Questioning who we are as Canadians

In light of the tragedy that hit our nation’s capital in the last week, many people have taken to social media to voice their opinions on the gunman and how they have been personally affected by the Oct. 22 shooting. While most of the comments demonstrated solidarity, resilience and support amongst Canadians — all races and religions included — others reduced their behaviour to blatant hate speech and discrimination towards the Muslim population.

Vandalized Cold Lake Mosque in Alberta

Vandalized Cold Lake Mosque in Alberta

Photos of a vandalized mosque in Cold Lake, Alberta surfaced online early Saturday morning, with “Go Home” and “Canada” spray-painted around the entrance. Personally, when I came across this photo, I thought, “Great. This article is going to be a series of photos from across the nation where people demonstrate their ignorance by blaming a whole nation of Islamic people who were not connected to the gunman whatsoever.”

In hindsight, I should have had more faith in my fellow citizens, because the townspeople of Cold Lake and our Canadian Forces rallied together to clean the mosque and post encouraging, friendly messages along the windows including “Love your neighbour”, “You are home” and “Let there be no room in our hearts for hate”. According to one online source, the RCMP is investigating this situation. While I hope that the guilty parties are brought to justice, the love and support that this community has demonstrated is enough to bring tears of joy to my eyes.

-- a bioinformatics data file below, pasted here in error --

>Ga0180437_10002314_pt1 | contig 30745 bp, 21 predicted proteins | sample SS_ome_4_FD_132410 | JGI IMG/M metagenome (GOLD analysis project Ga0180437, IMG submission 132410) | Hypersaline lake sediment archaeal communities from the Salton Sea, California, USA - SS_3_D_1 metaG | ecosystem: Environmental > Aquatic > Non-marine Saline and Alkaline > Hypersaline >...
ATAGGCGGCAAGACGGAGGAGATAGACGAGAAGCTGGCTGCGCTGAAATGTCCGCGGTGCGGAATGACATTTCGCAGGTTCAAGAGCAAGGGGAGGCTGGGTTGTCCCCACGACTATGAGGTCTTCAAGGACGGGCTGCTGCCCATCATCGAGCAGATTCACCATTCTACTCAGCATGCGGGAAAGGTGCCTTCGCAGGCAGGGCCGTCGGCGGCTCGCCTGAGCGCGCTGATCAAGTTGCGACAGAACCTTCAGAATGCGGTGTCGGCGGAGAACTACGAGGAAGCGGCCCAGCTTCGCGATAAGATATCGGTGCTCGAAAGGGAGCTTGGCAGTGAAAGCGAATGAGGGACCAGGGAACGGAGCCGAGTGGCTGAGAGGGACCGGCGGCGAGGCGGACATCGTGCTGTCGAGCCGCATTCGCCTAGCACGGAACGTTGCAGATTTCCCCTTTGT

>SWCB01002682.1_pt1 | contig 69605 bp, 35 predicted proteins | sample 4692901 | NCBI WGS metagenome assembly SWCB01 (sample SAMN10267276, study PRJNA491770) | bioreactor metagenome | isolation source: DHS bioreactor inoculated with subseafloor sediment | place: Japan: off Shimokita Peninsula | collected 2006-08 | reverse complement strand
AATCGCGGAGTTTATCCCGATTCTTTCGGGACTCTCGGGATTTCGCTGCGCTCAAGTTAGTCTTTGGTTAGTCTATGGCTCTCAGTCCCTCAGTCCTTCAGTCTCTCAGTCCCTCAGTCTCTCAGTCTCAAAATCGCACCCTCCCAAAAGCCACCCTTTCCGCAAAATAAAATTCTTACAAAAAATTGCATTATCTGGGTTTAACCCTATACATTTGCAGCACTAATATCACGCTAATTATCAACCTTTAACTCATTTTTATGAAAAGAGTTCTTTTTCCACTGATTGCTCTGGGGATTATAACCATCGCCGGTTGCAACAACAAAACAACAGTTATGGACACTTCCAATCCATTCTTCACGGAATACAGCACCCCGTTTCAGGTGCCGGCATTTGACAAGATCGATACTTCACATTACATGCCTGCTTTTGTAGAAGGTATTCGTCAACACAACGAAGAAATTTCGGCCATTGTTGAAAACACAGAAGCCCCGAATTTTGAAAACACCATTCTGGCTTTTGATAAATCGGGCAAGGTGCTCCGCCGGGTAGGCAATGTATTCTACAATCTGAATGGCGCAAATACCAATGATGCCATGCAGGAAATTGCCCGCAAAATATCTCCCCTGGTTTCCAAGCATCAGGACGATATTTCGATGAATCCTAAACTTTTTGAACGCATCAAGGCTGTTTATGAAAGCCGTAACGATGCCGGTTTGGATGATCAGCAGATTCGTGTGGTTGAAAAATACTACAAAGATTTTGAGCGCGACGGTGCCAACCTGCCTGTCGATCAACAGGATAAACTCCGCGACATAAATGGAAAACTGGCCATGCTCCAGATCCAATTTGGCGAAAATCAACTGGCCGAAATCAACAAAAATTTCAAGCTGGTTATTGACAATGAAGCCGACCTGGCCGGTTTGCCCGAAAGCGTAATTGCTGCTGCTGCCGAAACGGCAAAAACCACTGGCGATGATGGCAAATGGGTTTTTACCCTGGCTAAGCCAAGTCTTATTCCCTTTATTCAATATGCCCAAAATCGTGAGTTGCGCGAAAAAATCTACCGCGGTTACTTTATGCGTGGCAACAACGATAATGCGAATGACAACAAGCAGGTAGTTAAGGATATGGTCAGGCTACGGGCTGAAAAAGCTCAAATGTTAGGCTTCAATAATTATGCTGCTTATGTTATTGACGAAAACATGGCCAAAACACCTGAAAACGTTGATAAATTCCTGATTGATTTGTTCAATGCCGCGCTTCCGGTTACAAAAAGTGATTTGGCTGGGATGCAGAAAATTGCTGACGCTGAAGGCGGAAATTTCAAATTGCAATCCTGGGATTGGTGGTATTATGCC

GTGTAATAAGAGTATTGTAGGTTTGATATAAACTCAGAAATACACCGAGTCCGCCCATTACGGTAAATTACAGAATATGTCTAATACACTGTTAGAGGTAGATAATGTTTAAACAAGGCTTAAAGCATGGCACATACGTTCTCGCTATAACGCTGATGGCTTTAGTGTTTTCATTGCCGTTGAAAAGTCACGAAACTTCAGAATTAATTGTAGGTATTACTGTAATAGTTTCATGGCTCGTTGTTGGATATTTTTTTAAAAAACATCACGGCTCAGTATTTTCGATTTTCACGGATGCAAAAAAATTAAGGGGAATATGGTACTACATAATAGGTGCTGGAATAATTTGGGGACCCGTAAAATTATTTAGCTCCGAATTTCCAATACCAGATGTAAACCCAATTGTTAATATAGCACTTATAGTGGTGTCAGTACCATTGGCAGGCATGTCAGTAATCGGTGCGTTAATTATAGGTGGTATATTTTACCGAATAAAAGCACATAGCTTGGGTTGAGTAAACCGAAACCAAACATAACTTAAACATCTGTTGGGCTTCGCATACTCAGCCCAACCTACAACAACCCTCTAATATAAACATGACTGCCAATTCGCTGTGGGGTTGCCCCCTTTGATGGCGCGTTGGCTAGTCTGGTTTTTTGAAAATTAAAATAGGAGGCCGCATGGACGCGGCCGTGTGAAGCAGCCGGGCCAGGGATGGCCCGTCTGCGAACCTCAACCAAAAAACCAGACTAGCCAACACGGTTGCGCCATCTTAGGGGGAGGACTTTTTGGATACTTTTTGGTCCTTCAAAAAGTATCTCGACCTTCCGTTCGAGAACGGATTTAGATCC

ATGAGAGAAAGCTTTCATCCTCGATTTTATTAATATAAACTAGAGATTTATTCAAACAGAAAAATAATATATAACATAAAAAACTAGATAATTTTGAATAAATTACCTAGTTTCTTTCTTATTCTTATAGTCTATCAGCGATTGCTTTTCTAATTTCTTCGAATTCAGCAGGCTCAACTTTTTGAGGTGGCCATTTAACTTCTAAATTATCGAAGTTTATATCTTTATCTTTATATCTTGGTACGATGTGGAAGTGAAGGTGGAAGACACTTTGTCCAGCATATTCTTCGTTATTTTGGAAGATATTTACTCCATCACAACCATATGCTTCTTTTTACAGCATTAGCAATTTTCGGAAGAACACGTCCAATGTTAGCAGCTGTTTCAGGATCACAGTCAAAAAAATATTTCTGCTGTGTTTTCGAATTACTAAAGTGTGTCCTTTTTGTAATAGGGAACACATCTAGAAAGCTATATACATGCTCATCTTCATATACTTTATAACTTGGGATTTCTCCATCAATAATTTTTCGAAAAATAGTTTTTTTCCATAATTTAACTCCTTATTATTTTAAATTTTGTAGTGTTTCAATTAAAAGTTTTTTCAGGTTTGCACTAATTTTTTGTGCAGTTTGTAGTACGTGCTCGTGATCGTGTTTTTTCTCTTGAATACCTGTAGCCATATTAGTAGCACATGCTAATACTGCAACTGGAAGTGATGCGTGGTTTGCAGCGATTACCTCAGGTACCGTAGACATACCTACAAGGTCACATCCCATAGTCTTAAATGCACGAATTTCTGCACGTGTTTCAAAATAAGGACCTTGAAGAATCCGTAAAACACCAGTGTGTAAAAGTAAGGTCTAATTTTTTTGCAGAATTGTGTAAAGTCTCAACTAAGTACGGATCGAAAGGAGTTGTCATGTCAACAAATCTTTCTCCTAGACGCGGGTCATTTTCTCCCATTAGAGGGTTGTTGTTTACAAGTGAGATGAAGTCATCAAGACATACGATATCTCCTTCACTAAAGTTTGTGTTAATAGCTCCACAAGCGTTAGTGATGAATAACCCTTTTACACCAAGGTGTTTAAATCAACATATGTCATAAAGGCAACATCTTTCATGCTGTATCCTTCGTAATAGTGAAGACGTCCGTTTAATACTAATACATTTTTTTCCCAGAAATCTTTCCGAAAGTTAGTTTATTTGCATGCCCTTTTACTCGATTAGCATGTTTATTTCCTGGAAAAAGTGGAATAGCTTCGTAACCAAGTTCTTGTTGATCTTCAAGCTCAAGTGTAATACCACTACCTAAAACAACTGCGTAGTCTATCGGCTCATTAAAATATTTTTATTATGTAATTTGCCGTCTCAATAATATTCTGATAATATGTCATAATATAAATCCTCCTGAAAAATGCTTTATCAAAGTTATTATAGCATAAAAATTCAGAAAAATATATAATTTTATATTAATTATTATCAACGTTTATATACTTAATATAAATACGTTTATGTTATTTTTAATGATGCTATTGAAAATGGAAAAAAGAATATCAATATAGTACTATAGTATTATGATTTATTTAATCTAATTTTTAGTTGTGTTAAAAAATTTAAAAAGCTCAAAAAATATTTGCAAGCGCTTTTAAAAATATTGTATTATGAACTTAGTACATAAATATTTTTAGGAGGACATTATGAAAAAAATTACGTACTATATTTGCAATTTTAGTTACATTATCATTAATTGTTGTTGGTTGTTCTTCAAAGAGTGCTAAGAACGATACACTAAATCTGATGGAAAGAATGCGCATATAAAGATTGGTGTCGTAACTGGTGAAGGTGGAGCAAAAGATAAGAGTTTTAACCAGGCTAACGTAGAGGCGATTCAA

Growing up, I was surrounded by a vast amount of different cultures and religions, having attended an array of different holy ceremonies to satisfy my curiosity of how other people fulfilled their faith. In this sense, I am acutely aware of these occurences of racial blame and discrimination; it’s incredibly comforting to see that people across the nation share this sensitivity.

Some comments on the Internet blamed the Canadian government for this attack on the nation’s capital. Some were angry about our reputation as a peace-keeping country, arguing that our innocence and laid-back attitude is the cause of Cpl. Nathan Cirillo’s death. Others argued that we should close our borders because all immigrants seem to do is cause mischief.

If Canada changed its mission and ideology of peace-keeping, how would we be any different from our Southern neighbours (who maintain a bad international reputation for being a highly aggressive and weaponized country)? If we close our borders, how then are we a nation of diversity, contributing to the “cultural mosaic”? If our sense of Canadian identity has been compromised, then who are we?

Despite the Internet trolls, our Canadian identity has remained the same: loving, supportive, intolerant of hatred and dedicated to peace – as Cold Lake citizens have demonstrated. Pointing the finger at one race or religion has never been the Canadian style, and allowing this attack to instill fear into the nation is certainly not on our agenda either. Instead, we will remain the same Canadians we were before the Ottawa shooting, continuing to stand on guard for thee.

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